Clinical Event Committee: Robin A. Weir, MRCP; University Hospital Hairmyres Hospital, NHS Lanarkshire, UK; Aengus Murphy, MD; University Hospital Monklands, NHS Lanarkshire, UK; Colin J. Petrie, PhD; University Hospital Monklands, NHS Lanarkshire, UK; and Eleanor Dinnett, MBChB; Robertson Centre for Biostatistics, University of Glasgow.
Independent Data and Safety Monitoring Committee: Gary A. Ford, MB, BChir, University of Oxford, UK; Chim C. Lang, FRCP, University of Dundee, UK; and John Norrie, MSc; University of Edinburgh, UK.
Trial Steering Committee: Keith A. Fox, FRCP, University of Edinburgh; Colin Berry, FRCP, British Heart Foundation Glasgow Cardiovascular Research Centre, University of Glasgow; Rajesh Kharbanda, FRCP, Oxford University Hospitals NHS Foundation Trust; Catherine Labinjoh, FRCP, Forth Valley Royal Hospital, NHS Forth Valley; Gordon Baird, MRCGP, Stranraer; Sandra Pairman, BN, Golden Jubilee National Hospital; David Jamieson, PhD, Robertson Centre for Biostatistics, University of Glasgow; Sarah Weeden, PhD, Robertson Centre for Biostatistics, University of Glasgow; Jurgen Van-Melckebeke, BSc, Project Management Unit, Glasgow Clinical Research Facility, Greater Glasgow and Clyde Health Board; Elizabeth Douglas, PhD, Clinical Trials Pharmacy, Clinical Research and Development, Greater Glasgow and Clyde Health Board; Pamela Surtees, Clinical Trials Pharmacy, Clinical Research and Development, Greater Glasgow and Clyde Health Board; Barbara Ross, BSc (Hons), Clinical Research and Development, Greater Glasgow and Clyde Health Board; Gemma Brindley, PhD, Clinical Research and Development, Greater Glasgow and Clyde Health Board; Sheila McGowan, PhD, Clinical Research and Development, Greater Glasgow and Clyde Health Board; Emma Jane Gault, MA (Hons), College of Medical, Veterinary and Life Sciences, University of Glasgow; Debra Stuart, PhD, College of Medical, Veterinary and Life Sciences, University of Glasgow; Maureen Travers, PhD, R&D Office, Clinical Research and Development, Greater Glasgow and Clyde Health Board; Marc Jones, PhD, Pharmacovigilance Office, Clinical Research and Development, Greater Glasgow and Clyde Health Board; Sharon Kean, Robertson Centre for Biostatistics, Institute of Health and Wellbeing, University of Glasgow; Caroline Watson, PhD, R&D Governance, Clinical Research and Development, Greater Glasgow and Clyde Health Board; Emma Miller, Project Management Unit, Glasgow Clinical Research Facility, Greater Glasgow and Clyde Health Board; Eamonn Bolger, BSc, College of Medical, Veterinary and Life Sciences, University of Glasgow; Gillian Thomson, Project Management Unit, Glasgow Clinical Research Facility, Greater Glasgow and Clyde Health Board; Elaine Butler, Institute of Cardiovascular and Medical Sciences, University of Glasgow, Glasgow; Josephine Cooney, Institute of Cardiovascular and Medical Sciences, University of Glasgow, Glasgow; Julie Kennedy, MSc, Electrocardiology Core Laboratory, University of Glasgow; Emma Leishman, BSc, Department of Haematology, Royal Infirmary, Glasgow; Jaclyn Carberry, MBChB (Hons), Institute of Cardiovascular and Medical Sciences, University of Glasgow, Glasgow; David Corcoran, MRCP, West of Scotland Heart and Lung Centre, Golden Jubilee National Hospital, Clydebank; and Aleksandra Radjenovic, PhD, Institute of Cardiovascular and Medical Sciences, University of Glasgow, Glasgow.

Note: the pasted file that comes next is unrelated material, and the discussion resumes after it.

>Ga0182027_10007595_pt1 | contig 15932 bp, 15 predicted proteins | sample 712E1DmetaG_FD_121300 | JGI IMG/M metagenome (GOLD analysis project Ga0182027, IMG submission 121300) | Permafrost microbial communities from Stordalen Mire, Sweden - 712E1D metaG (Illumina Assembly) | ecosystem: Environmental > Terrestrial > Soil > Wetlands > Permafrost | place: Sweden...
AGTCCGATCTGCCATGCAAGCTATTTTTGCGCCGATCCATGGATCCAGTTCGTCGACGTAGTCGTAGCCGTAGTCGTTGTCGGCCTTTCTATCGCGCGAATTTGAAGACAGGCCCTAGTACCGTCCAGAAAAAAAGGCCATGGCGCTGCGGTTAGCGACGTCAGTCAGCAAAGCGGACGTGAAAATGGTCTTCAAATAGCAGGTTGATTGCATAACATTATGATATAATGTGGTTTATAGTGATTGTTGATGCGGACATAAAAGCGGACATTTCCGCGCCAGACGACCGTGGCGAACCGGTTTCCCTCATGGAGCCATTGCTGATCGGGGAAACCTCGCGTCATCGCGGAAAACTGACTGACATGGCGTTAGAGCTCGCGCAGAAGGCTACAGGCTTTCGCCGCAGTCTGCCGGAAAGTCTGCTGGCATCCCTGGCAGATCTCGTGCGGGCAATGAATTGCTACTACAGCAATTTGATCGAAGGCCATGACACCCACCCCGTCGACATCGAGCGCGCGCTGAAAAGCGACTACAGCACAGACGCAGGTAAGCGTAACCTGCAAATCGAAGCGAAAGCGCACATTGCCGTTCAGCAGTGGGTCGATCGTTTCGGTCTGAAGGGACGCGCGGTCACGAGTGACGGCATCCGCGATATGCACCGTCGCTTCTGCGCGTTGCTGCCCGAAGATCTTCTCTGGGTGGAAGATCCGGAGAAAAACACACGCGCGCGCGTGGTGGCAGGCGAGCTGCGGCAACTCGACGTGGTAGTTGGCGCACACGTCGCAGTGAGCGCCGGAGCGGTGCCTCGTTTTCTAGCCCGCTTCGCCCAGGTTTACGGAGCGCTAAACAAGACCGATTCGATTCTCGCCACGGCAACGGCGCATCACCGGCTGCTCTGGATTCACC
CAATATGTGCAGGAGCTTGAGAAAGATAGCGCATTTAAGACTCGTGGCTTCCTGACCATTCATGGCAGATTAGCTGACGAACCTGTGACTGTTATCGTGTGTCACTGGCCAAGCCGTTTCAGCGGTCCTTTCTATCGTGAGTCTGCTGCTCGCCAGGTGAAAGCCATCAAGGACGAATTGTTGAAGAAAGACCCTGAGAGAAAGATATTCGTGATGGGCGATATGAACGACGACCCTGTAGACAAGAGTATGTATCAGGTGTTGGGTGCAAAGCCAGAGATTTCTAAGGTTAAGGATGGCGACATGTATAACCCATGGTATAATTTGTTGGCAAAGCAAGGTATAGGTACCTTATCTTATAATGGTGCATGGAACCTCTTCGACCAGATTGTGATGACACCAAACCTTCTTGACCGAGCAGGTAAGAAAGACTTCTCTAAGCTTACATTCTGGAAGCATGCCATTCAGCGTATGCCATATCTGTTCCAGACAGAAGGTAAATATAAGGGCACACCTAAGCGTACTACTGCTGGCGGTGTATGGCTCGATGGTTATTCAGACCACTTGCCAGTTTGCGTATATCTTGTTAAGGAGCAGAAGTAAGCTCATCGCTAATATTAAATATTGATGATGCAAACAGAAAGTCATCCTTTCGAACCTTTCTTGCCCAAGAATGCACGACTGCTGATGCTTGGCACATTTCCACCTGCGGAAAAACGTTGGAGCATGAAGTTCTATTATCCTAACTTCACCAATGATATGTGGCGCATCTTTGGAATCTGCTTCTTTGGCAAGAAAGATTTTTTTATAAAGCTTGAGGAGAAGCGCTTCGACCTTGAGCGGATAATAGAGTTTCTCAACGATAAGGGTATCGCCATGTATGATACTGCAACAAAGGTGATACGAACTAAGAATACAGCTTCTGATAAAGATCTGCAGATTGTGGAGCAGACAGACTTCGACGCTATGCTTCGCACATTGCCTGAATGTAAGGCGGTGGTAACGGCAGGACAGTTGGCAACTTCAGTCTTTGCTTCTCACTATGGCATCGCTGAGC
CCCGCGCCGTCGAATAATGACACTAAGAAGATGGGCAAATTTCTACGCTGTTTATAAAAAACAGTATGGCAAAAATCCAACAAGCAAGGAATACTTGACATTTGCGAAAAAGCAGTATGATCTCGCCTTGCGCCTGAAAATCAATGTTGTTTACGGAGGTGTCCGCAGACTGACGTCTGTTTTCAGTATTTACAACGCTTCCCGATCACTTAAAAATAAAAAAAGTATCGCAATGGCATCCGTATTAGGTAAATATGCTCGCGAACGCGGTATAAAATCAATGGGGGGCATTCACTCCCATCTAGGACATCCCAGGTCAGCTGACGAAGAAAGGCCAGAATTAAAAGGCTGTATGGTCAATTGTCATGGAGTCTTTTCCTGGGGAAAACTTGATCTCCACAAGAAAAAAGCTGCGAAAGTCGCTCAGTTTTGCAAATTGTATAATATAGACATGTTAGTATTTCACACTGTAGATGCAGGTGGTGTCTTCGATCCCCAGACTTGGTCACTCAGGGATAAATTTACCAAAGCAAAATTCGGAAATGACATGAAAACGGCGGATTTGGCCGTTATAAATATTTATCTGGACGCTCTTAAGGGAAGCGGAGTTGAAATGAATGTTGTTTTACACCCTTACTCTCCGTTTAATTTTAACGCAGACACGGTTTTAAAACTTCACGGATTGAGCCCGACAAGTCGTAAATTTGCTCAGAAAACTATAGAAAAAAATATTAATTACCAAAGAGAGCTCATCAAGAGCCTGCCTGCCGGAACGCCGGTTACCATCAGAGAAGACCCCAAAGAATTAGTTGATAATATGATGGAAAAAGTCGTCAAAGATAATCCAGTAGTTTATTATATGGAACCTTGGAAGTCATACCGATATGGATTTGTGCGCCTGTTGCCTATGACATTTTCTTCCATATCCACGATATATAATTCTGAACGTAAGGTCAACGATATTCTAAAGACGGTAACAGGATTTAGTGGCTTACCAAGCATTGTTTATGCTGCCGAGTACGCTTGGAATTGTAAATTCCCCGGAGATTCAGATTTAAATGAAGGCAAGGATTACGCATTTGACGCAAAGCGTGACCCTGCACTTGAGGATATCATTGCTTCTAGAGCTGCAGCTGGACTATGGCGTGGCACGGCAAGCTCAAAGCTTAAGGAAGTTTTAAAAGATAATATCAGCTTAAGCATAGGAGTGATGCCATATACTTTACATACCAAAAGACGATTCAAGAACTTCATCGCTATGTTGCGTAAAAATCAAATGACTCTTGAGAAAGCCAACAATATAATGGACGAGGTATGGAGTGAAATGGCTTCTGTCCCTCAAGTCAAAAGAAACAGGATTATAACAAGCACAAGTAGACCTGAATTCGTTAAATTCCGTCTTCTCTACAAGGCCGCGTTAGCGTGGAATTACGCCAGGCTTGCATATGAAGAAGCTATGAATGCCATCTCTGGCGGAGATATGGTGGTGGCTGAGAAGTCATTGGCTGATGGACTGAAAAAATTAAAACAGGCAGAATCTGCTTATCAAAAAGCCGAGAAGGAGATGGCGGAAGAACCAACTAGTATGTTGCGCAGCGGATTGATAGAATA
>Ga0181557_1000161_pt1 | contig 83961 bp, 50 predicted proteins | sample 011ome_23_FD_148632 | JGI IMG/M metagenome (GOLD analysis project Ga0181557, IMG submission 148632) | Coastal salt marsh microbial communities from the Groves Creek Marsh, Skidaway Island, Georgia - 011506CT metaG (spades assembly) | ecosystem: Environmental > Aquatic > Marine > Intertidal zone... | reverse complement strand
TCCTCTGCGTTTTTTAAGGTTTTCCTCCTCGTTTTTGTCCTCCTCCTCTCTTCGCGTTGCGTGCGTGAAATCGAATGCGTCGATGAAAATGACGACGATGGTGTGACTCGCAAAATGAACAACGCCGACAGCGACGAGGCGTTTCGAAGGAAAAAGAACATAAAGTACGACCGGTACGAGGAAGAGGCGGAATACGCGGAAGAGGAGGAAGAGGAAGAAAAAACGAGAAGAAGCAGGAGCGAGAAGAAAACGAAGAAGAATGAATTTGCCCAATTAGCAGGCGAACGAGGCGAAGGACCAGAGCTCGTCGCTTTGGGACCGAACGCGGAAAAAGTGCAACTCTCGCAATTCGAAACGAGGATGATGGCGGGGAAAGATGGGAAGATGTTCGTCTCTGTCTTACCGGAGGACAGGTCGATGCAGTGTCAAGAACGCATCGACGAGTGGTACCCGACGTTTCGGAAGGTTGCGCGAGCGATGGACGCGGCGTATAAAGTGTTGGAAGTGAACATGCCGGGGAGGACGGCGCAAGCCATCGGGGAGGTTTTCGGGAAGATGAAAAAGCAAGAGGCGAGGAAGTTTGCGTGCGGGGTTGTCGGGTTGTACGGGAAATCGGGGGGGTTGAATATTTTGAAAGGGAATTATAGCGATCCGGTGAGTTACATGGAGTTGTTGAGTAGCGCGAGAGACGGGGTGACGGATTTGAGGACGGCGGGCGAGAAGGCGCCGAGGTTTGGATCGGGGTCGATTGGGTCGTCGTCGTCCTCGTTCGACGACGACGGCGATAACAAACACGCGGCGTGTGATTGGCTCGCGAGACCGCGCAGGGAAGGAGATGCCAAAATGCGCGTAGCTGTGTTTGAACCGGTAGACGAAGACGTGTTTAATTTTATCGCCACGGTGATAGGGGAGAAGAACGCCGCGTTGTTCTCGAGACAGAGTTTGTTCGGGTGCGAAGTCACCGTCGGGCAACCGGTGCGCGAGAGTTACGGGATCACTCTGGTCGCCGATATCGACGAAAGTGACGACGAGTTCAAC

Data Sharing Statement: See Supplement 4.
Additional Contributions: We thank all of the other clinical staff and the patients who participated in this project.